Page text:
Phone calls, texts etc. More fury. Gary mincemeat on airport concourse. Threats. More fury. The good news now we are getting on an Air India flight flying direct to London, with first class seats, and we arrive at the same time we should have. I just checked the cost of the flights, and they were a mere £1,600 odd each. It’s only the start of what Extensive Trouble are going to have to pay. Oh, yes, they paid.

So there you are. We’re on our way home, our lovely last few days somewhat soured by yet another piece of crap. Excrement Travel clearly subcontracted us to Crapola Travel and went back to sleep. John remains unconvinced that we will ever get home, and says he won’t believe it till he’s on the M25 and heading back to Bicestershire.

But I want to say this. All the things that have gone wrong have had nothing to do with India. Never have we had to do what everyone tells you you have to do – shrug your shoulders and say, “This is India!” People will tell you it’s a land of contrasts. Yes, but so is Britain. I give you Bath and Wolverhampton, and I rest my case.

India is marvellous and fascinating and complex and subtle. Yes, it’s chocabloc with astounding sights and buildings but for me, it was the people that won me over. I absolutely loved so many, like Zokim, the bell hop girl at the Imperial who wrote the Urdu for “thankyou” on my hand. Saurabh, our waiter who played us the DVD of the Rajasthan train on his phone while we ate dinner – so inappropriate, so well-meaning, so enthusiastic to encourage us back. Jincey, our divine chambermaid at Marari Beach who held my hand fondly when we said goodbye, and asked if we would visit her home next time. Erwin, our genius guide in the jungle who laughed at all of my daft jokes and hugged us both when we left. How can you not love these people? You can connect from heart to heart here, and a wonderful sense of humour lurks just below the surface. In spite of everything, I have had so many attacks of furious giggles all the way round the country. You only have to smile at people and they smile back at you. It defies all your expectations.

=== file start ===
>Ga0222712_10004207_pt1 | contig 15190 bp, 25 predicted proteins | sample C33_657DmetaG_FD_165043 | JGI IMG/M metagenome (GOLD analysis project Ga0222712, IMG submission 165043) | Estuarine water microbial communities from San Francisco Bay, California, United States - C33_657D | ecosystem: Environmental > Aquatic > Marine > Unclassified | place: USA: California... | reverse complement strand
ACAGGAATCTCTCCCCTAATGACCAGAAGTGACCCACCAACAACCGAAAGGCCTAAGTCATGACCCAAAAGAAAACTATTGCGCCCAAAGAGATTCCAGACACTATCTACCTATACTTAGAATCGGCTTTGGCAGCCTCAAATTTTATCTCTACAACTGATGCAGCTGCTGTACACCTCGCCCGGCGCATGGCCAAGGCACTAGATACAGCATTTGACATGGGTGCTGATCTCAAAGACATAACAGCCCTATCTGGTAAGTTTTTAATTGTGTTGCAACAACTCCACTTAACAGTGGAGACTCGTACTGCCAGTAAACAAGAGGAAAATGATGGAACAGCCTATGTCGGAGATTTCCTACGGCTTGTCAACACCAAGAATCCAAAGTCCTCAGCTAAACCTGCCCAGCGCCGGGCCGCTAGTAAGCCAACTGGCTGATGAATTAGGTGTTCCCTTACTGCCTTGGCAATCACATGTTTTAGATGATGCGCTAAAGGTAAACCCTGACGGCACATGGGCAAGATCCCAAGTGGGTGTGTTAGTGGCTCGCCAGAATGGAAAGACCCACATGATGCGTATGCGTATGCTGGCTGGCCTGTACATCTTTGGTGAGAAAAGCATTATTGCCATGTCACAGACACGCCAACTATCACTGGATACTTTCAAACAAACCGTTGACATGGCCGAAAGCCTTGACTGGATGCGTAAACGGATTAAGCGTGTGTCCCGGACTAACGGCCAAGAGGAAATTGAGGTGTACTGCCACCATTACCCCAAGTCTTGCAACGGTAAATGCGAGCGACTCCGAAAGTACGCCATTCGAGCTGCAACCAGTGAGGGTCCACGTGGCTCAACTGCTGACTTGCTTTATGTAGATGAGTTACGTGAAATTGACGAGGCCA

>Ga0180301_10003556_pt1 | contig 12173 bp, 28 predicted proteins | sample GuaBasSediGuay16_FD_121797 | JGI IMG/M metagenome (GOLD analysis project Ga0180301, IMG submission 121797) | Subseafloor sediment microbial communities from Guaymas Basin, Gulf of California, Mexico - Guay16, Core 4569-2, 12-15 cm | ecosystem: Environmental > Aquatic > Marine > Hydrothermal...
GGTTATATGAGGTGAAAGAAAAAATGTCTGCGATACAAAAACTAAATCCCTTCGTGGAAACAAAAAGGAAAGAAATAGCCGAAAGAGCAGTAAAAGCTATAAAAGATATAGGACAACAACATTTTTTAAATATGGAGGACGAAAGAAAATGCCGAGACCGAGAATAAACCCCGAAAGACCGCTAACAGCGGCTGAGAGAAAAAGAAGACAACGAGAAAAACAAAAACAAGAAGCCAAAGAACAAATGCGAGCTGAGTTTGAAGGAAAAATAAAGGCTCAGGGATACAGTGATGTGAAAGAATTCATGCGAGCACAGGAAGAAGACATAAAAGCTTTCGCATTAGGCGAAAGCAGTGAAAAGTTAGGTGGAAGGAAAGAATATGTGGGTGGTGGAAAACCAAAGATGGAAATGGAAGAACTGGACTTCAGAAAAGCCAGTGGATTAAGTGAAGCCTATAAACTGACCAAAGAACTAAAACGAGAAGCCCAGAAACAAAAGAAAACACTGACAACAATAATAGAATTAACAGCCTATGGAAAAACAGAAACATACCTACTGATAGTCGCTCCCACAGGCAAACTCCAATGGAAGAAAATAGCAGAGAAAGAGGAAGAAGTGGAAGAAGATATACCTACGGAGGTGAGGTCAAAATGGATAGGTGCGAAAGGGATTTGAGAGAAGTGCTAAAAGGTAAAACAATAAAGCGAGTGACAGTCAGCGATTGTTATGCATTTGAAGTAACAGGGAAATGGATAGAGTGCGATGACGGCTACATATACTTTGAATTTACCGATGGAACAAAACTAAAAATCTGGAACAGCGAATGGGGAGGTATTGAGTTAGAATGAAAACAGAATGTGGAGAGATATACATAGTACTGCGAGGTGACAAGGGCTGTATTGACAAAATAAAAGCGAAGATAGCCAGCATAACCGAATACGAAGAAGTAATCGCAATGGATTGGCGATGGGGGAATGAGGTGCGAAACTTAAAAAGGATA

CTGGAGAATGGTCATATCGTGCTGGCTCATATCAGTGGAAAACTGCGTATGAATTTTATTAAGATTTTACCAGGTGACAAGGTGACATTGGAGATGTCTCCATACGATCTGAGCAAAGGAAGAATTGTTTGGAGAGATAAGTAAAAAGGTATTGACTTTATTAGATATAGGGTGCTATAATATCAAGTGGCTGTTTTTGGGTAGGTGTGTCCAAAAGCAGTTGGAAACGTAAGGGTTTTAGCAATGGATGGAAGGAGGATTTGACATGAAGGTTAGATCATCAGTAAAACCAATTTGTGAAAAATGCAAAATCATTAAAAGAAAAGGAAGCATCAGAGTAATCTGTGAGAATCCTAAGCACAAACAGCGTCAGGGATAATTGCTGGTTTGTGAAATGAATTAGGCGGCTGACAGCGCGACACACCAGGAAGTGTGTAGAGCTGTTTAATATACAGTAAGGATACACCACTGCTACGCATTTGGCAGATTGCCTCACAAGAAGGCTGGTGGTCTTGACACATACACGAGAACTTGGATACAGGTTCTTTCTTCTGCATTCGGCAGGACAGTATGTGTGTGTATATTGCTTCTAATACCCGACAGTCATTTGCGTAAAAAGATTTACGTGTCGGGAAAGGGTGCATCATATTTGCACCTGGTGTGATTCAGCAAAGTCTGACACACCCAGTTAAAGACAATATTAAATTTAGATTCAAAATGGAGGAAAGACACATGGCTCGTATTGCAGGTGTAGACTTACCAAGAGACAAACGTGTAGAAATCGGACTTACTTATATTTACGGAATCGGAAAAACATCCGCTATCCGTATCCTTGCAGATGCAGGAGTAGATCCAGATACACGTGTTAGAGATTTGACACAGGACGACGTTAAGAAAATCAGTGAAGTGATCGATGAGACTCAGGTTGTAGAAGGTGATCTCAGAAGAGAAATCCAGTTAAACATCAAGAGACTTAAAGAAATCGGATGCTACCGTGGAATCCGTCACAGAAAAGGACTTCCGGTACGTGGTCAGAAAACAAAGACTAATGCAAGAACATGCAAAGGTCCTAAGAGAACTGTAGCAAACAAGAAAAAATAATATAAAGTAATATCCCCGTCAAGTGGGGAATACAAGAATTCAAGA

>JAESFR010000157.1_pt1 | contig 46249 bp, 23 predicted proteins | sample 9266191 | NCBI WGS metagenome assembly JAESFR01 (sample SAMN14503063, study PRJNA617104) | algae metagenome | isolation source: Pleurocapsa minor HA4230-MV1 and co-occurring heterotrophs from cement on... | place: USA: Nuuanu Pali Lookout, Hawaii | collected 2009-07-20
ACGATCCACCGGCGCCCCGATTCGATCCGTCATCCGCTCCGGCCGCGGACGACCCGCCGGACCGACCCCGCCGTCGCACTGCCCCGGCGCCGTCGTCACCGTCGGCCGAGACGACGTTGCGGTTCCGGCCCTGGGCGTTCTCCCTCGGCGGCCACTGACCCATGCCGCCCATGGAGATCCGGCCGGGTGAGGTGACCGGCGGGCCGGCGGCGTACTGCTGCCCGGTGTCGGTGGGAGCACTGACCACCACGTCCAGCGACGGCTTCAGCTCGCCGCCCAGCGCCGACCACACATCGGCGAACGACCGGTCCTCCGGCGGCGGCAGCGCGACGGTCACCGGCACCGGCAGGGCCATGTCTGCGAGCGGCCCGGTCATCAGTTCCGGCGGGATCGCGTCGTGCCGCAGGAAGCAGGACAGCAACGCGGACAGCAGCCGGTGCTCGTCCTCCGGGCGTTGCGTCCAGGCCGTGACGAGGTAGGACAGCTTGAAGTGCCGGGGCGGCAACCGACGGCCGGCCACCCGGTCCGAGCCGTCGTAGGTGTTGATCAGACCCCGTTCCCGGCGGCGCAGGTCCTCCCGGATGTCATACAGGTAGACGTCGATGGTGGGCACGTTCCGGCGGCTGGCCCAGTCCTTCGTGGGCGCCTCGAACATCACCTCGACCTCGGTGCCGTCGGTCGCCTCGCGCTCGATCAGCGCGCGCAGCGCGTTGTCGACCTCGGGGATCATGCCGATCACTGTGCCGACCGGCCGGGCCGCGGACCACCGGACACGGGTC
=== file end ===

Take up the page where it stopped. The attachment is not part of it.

So we will come back, because none of our difficulties here have been caused by India – Excrement Travel can take the rap.

Perhaps most astounding of all, we saw all five visible planets in a straight line across the sky. This event happens for a few days every eleven years, and it was only visible here. At 5.30 in the morning, when all the stars had faded, there they were, strung across the sky. Mars in the middle. Venus shining steadily at one end and the moon like a giant pearl at the other end. Abso-bloomin-lutely fabulous and a great reminder of how small our woes really are.


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Footnote 1: If you’re thinking of coming to India, I gather from Victoria that Greaves Travel is the only way to go. And she knows. If only I’d asked her before… Next time!

Footnote 2. The wifi here in the Lee-ounge is crap and I can’t be arsed to wrestle with it. I shall send this from Blighty.

Footnote 3: There will very likely be a 4th footnote, because I shall let you know how things go with Inefficient Travel. I’ll be speaking to our lawyers on Monday. I’m not a happy woman.

Footnote 4: There is a 4th footnote. Excrement Travel wriggled a bit, but they paid up. About 40% of the cost. So they did the decent thing, and hence it is no use asking me what the name of the travel company is, because I won’t tell you. They didn’t ask me to stay schtum, nor make me sign anything. It just wouldn’t be sporting, and as I said to them when we finally agreed on the compensation, you have to remember that our Burma holiday two years ago was the best we ever took. Organised by them. And finally, I really do think they learned a very hard lesson. What is saddest for me is that John doesn’t want to go back as a result of the holiday, and I would love to return.